Degree of Post-Approval Changes to Drug Packaging Impacts Reporting Requirements
Changes that are made to packaging for a drug after the New Drug Application (NDA) or Abbreviated New Drug Application (ANDA) for that drug has been approved are known as "post-approval" changes to drug packaging. Such post-approval changes range from a change in the shape or size of the package to the substitution of the resin used in the packaging (e.g., a change from low density polyethylene to polypropylene).
In 2004, after becoming increasingly concerned about the impact of post-approval packaging changes on the identity, strength, quality, purity, or potency of certain dosage forms (i.e., sterile liquids), the U.S. Food and Drug Administration (FDA) heightened reporting requirements for changes within a container/closure system for sterile drugs (except for solid dosage forms), even if the changes are made pursuant to an approved protocol or official compendium. At the same time, the agency relaxed, to some extent, the reporting requirements for changes to packaging for solid dosage forms and non-sterile drugs. These changes are included in a final rule, published in the Federal Register on April 8, 2004 (69 Fed. Reg. 18727-18767), which amended Title 21 of the Code of Federal Regulations (C.F.R.) Parts 206, 250, 314, 600, and 601.
Section 314.70 of FDA's drug regulations (21 C.F.R. 314.70) requires NDA and ANDA holders to notify FDA of any change to the information provided in an approved NDA or ANDA. Thus, once the holder of an approved NDA or ANDA (usually a drug company) is notified of a change to a packaging material described in its NDA or ANDA (or a packaging material described in a confidential Drug Master File that is referenced in its NDA or ANDA), the company is required to take the appropriate steps to notify FDA of the change. Depending upon the type of change and how it is categorized by FDA (i.e., major, moderate, or minor), the drug company is required to provide such notification either in a Supplemental New Drug Application (SNDA) or in an "annual report."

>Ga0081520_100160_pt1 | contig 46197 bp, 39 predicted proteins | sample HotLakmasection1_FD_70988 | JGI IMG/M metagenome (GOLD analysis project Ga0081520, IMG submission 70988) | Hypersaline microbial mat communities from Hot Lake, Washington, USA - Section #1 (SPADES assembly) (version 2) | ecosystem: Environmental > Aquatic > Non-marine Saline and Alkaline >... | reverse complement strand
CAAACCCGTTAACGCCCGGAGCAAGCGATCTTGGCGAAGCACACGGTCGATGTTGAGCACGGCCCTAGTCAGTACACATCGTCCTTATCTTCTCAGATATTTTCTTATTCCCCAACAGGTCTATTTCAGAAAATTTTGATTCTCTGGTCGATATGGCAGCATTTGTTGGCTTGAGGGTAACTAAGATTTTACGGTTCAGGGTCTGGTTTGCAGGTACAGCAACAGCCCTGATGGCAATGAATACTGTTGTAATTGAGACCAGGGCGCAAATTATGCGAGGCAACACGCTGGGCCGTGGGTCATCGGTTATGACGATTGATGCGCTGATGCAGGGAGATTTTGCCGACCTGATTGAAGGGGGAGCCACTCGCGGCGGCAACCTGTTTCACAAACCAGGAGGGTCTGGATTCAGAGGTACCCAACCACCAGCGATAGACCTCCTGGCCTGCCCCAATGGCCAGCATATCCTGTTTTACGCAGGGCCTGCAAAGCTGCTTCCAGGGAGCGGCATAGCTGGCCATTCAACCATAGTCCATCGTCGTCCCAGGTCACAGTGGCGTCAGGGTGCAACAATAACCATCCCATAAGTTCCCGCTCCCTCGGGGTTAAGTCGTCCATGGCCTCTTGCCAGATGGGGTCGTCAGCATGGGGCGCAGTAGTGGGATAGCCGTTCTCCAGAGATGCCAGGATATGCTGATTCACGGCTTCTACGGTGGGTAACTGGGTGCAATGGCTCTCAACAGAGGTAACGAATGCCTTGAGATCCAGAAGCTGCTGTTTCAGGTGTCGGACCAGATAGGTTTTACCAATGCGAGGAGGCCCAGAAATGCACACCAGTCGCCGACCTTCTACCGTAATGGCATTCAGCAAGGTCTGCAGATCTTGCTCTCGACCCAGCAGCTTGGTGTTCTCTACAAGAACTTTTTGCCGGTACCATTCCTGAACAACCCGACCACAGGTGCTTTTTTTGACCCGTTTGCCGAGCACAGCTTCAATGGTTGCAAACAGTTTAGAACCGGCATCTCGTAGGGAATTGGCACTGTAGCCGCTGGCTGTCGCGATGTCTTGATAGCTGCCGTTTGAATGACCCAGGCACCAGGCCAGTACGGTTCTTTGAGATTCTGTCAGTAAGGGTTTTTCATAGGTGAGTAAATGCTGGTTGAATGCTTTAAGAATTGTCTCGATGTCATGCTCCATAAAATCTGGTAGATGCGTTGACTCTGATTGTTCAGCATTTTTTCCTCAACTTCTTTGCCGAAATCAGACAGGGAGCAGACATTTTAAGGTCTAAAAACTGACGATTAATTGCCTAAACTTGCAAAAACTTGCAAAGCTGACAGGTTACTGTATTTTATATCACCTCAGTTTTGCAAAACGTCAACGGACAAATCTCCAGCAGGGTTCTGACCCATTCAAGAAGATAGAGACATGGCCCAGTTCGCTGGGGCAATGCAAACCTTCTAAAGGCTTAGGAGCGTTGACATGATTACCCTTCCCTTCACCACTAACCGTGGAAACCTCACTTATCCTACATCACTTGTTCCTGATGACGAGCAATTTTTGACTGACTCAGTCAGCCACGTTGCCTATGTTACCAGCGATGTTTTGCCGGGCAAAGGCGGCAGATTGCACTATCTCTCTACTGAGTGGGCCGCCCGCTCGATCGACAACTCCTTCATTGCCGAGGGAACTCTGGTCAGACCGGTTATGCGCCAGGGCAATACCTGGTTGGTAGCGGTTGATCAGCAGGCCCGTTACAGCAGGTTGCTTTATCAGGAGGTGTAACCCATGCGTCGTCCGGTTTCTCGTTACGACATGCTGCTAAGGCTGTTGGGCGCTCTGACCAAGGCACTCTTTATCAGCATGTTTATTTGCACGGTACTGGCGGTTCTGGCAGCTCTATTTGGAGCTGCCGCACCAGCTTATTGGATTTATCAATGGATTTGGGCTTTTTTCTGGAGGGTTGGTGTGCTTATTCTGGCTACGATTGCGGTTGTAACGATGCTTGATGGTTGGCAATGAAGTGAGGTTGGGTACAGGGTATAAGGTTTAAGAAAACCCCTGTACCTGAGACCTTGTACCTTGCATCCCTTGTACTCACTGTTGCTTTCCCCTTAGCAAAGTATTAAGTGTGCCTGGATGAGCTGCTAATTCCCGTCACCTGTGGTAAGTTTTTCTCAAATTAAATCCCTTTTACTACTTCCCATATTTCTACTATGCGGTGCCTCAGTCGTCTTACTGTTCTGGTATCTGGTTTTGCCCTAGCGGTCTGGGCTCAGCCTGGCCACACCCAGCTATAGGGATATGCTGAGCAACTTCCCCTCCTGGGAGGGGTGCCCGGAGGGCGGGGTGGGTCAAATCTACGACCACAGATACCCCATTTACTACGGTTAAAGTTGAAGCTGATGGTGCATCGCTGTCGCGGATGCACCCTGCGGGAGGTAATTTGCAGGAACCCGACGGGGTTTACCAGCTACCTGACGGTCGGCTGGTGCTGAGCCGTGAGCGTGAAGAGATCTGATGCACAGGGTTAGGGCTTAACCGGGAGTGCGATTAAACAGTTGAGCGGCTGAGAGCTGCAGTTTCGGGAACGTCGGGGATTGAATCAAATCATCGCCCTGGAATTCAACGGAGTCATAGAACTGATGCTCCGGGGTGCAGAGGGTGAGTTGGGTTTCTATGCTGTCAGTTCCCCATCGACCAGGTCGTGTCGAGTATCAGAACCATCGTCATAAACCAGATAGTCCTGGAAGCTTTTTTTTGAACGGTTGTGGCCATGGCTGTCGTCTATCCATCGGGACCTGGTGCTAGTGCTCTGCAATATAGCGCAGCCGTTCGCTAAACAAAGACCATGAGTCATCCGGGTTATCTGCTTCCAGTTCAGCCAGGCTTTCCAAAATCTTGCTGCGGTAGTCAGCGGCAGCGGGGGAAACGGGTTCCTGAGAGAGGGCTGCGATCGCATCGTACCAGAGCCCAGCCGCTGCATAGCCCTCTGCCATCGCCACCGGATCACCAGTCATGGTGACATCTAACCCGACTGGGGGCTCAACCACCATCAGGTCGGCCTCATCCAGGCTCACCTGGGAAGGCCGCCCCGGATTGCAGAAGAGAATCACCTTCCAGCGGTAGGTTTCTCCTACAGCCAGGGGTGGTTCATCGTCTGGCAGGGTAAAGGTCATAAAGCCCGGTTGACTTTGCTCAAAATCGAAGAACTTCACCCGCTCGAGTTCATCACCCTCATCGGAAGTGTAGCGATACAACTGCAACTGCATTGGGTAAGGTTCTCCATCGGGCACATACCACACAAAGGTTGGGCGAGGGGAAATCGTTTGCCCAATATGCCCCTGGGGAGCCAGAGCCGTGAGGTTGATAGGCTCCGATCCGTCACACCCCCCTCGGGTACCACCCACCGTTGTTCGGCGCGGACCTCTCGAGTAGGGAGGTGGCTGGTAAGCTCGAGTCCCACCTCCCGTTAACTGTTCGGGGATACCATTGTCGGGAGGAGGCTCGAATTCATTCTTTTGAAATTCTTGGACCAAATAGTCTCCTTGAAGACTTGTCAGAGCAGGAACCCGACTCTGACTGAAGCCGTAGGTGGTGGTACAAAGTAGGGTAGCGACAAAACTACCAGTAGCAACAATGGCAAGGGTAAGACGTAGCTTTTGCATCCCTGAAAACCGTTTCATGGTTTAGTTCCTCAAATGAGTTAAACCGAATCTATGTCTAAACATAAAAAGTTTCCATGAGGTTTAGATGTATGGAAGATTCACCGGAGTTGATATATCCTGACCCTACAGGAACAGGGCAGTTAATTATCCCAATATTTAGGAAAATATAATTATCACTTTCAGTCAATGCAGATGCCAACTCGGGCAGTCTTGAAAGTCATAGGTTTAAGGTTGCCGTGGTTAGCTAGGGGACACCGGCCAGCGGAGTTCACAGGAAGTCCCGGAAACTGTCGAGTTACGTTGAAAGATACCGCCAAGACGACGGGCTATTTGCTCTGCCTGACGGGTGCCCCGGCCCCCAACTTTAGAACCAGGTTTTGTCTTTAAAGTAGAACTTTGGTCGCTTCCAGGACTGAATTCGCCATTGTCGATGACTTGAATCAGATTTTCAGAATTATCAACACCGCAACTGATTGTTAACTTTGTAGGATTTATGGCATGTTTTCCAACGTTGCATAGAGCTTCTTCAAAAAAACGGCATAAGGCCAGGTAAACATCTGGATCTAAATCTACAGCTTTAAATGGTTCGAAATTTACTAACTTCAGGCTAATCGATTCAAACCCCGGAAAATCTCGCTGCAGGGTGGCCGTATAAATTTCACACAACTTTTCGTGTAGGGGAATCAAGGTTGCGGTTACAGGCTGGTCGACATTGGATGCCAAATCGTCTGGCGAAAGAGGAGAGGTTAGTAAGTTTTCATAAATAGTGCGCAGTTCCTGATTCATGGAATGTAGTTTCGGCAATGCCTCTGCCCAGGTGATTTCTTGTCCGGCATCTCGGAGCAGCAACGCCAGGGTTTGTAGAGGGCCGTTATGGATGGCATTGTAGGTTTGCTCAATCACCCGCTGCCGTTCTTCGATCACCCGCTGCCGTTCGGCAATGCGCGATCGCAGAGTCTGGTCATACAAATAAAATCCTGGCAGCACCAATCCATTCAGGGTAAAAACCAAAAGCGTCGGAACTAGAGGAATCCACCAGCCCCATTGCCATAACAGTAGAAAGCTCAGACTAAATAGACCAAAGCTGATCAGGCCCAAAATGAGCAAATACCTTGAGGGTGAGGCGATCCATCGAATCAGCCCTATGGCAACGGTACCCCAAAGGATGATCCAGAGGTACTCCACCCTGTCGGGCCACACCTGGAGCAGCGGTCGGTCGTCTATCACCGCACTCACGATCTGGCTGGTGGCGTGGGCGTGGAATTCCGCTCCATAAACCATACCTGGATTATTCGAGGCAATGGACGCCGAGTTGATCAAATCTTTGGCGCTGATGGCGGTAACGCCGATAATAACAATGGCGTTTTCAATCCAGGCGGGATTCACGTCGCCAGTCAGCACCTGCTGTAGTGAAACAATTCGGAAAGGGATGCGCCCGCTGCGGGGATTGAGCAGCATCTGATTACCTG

FDA's current position on post-approval packaging changes is articulated in several guidance documents, including one in draft form:
- Guidance for Industry: Container Closure Systems for Packaging Human Drugs and Biologics, May 1999, which covers packaging information that the agency would like to see in NDAs and ANDAs;
- Guidance for Industry: Changes to an Approved NDA or ANDA, April 2004, which covers compliance reporting requirements triggered by post-approval changes to the information in an approved NDA or ANDA;
- Guidance for Industry: Changes to an Approved NDA or ANDA; Specifications – Use of Enforcement Discretion for Compendial Changes, November 2004, which states that FDA does not intend to take action to enforce compliance with the compendial changes requirement as stated in 21 C.F.R. 314.70(c)(2)(iii) if manufacturers submit such changes in their annual reports; and
- Guidance for Industry: CMC Postapproval Manufacturing Changes Reportable in Annual Reports (Draft Guidance), June 2010, which describes chemistry, manufacturing, and controls (CMC) post-approval manufacturing changes that FDA has determined will likely have minimal potential to have adverse effects on product quality and, therefore, may be reported by applicants in an annual report.
Major Changes in Packaging
If a change in packaging is considered by FDA to have a "substantial potential to have an adverse effect on the identity, strength, quality, purity, or potency of a product as these factors may relate to the safety of effectiveness of the product," it is defined as a "major change" and requires FDA approval of the SNDA before the change is made (21 C.F.R. 314.70 (b)(1)). The agency gives the example that changing the type of packaging (e.g., glass to HDPE) may affect the impurity profile of the drug product and, therefore, is considered a major change (21 C.F.R. 314.70 (b)(2)(vi)).